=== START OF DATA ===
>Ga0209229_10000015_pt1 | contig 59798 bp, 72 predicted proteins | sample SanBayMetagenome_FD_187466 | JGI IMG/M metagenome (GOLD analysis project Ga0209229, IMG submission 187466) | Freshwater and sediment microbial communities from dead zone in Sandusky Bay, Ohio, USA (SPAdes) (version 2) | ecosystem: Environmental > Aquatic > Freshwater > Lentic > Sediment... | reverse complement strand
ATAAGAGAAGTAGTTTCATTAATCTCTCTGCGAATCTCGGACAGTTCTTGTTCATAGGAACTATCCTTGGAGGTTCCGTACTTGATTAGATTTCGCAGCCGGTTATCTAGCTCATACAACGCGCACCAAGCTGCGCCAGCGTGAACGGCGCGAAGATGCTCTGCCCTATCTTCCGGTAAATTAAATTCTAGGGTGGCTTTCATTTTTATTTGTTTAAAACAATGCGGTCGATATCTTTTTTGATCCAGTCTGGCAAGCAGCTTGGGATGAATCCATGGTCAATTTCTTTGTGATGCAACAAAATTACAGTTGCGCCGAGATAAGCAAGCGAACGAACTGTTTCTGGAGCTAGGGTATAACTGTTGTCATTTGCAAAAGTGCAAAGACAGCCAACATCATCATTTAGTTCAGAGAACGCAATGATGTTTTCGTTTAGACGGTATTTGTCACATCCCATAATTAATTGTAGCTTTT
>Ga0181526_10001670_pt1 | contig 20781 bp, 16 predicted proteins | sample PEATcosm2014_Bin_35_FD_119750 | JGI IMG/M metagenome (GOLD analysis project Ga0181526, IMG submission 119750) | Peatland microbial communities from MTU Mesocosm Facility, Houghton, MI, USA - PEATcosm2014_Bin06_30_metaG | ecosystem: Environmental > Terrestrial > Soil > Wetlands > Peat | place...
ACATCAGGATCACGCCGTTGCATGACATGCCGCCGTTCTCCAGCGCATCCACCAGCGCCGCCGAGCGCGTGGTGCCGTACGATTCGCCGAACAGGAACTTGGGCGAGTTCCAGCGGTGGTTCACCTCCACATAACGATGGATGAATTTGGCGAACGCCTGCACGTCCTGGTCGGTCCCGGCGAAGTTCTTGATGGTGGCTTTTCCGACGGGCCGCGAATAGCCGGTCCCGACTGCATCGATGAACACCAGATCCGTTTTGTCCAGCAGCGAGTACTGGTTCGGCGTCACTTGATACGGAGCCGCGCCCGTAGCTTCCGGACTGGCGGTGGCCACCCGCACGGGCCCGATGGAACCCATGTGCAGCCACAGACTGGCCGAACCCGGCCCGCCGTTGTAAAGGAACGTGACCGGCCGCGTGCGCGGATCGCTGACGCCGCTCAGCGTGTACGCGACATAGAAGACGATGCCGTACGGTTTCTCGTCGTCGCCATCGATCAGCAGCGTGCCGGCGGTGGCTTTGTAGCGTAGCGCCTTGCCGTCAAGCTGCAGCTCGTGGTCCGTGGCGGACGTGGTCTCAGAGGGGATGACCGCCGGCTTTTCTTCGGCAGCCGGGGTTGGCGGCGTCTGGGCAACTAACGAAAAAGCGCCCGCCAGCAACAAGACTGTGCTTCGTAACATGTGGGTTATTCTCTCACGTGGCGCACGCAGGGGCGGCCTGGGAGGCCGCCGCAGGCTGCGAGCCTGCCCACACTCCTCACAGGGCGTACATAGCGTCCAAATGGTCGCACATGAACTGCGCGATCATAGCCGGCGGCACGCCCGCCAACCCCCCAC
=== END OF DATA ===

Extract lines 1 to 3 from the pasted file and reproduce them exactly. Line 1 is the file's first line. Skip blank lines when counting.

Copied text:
>Ga0209229_10000015_pt1 | contig 59798 bp, 72 predicted proteins | sample SanBayMetagenome_FD_187466 | JGI IMG/M metagenome (GOLD analysis project Ga0209229, IMG submission 187466) | Freshwater and sediment microbial communities from dead zone in Sandusky Bay, Ohio, USA (SPAdes) (version 2) | ecosystem: Environmental > Aquatic > Freshwater > Lentic > Sediment... | reverse complement strand
ATAAGAGAAGTAGTTTCATTAATCTCTCTGCGAATCTCGGACAGTTCTTGTTCATAGGAACTATCCTTGGAGGTTCCGTACTTGATTAGATTTCGCAGCCGGTTATCTAGCTCATACAACGCGCACCAAGCTGCGCCAGCGTGAACGGCGCGAAGATGCTCTGCCCTATCTTCCGGTAAATTAAATTCTAGGGTGGCTTTCATTTTTATTTGTTTAAAACAATGCGGTCGATATCTTTTTTGATCCAGTCTGGCAAGCAGCTTGGGATGAATCCATGGTCAATTTCTTTGTGATGCAACAAAATTACAGTTGCGCCGAGATAAGCAAGCGAACGAACTGTTTCTGGAGCTAGGGTATAACTGTTGTCATTTGCAAAAGTGCAAAGACAGCCAACATCATCATTTAGTTCAGAGAACGCAATGATGTTTTCGTTTAGACGGTATTTGTCACATCCCATAATTAATTGTAGCTTTT
>Ga0181526_10001670_pt1 | contig 20781 bp, 16 predicted proteins | sample PEATcosm2014_Bin_35_FD_119750 | JGI IMG/M metagenome (GOLD analysis project Ga0181526, IMG submission 119750) | Peatland microbial communities from MTU Mesocosm Facility, Houghton, MI, USA - PEATcosm2014_Bin06_30_metaG | ecosystem: Environmental > Terrestrial > Soil > Wetlands > Peat | place...